I saw an amazing TED Talk this past winter, by…
Korean BBQ Restaurant
Unit 204-265 King Street E, Kitchener
Lunch for two with tea before taxes: $28
Korean food is making headway into the general restaurant scene, food trendologists tell us. That’s apparent if you look at its popularity in Toronto, for instance.
In Waterloo Region, it’s less obvious unless you look really hard. In downtown Kitchener, rapidly becoming a delectable hotbed of ethnic foods and cooking ingredients, Korean BBQ Restaurant is tucked just off King Street in the east end in three-storey, balconied Hong Kong Plaza beneath a non-functioning fountain and behind wrought-iron railings. It’s the kind of quirky architecture that makes a downtown wonderfully gritty and diverse.
Inside the place is an unadorned, simple table and chairs mom and pop enterprise—Won Seok Chung and Mae Ji Chung (Mae Ji does the cooking) came from Seoul, South Korea about a decade ago and opened Korean BBQ about five years ago.
They bring you an order slip and pen and a first cup of roasted corn tea from a large urn; after that, it’s self-serve. The tea is musty, heady, rich: delicious.
The couple serve what they call “the taste of original Korean dishes,” and are ahead of the game when it comes to the current wave of Korean cooking. Lunch specials are value-laden, packed with flavour, and served with chopsticks and a traditional long spoon.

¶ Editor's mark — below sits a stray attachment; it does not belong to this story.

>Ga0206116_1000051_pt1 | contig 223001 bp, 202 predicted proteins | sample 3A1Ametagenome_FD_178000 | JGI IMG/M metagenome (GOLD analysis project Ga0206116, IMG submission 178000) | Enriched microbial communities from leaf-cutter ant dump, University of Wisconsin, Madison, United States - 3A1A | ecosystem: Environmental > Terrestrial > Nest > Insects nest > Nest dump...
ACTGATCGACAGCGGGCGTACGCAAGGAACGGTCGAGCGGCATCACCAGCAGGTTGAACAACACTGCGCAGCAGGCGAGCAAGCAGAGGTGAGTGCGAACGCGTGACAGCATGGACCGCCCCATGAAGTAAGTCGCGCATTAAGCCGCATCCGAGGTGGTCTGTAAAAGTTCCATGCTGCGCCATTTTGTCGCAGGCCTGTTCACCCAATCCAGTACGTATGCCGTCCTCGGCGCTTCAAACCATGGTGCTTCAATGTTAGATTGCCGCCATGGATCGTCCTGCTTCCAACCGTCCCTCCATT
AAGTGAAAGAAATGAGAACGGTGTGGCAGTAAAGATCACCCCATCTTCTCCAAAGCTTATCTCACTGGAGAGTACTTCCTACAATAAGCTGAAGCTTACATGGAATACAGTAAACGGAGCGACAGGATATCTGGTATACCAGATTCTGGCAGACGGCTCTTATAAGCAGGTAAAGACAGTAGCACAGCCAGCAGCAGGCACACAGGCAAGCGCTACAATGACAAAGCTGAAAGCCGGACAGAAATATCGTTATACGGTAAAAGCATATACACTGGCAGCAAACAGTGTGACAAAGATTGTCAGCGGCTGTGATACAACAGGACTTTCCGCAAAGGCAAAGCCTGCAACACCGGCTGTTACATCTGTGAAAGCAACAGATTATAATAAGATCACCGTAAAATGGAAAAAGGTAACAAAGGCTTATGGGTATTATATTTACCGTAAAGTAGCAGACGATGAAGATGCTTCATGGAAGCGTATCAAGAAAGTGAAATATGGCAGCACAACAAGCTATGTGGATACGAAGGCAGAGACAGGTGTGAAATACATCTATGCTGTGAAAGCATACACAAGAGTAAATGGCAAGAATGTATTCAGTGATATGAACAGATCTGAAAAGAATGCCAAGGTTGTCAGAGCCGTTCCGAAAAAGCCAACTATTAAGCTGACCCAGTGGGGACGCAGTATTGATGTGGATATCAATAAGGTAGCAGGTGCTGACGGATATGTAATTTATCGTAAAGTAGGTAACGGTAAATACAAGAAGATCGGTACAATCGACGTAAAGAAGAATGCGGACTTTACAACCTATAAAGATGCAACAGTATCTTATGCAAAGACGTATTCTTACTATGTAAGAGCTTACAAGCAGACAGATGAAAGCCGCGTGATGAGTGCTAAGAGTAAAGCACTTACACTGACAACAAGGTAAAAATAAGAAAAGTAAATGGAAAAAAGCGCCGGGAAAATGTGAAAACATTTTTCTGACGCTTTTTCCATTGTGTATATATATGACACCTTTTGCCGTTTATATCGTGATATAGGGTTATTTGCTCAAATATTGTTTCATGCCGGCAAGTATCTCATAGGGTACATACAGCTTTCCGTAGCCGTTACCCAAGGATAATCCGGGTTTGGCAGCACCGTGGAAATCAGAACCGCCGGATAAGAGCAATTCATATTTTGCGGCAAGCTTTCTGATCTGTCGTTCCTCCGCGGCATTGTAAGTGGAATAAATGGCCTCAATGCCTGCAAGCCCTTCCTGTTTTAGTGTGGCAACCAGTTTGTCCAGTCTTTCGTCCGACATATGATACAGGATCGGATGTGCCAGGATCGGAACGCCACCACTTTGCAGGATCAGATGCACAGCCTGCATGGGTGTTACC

Also traditional are four Korean banchan side dishes that accompany: chunks of potato in a hoisin-like sauce, mild strips of fish cake, refreshing vegetables like bean sprouts and cucumber and carrots cut into matchsticks with seaweed in a slightly tangy vinaigrette, and kimchi, the Korean fermented cabbage with onions and chillies which is a national dish that has a bit of a spicy-heat kick to it and which appears on Korean tables regularly. I love its blending of spice and refrigerator cool.
Korean pajeon is a dense seafood “pancake” that is packed with shrimp, squid, and the clean, crisp flavour of scallions that combined come together to make a very filling appetizer that two could share.
There are steaming soups and stews, galbi ribs and bulgogi—thin strips of barbequed marinated beef and vegetable that sizzles and spits on cast iron while it delivers a complex balance of sweet and sour, and sharp spices. A chicken barbecue with thick udon noodles comes similarly sizzling on cast iron and is an excellent dish that can be quite spicy (but inconsistently so) depending on the day you order it.
My favourite is bibimbap. At $10, it’s a superb rice meal in a bowl—a rocking hot stone dolsot bowl. Tender thin-shaved beef, spinach, daikon, carrot, and heady mushrooms are topped with a sunny-side up egg. Squirt in some thick ketchup-like red-pepper sauce that is not too hot at all and mix the lot together and you’ve got a divine lunch indeed. It’s probably one of my favourites.
For me, bibimbap is perfection in a bowl. Dig deep: beneath the layers the sweet sticky rice hugs the stone and, aided by sesame oil, cooks to wonderfully golden crispiness. It’s like candy for lunch.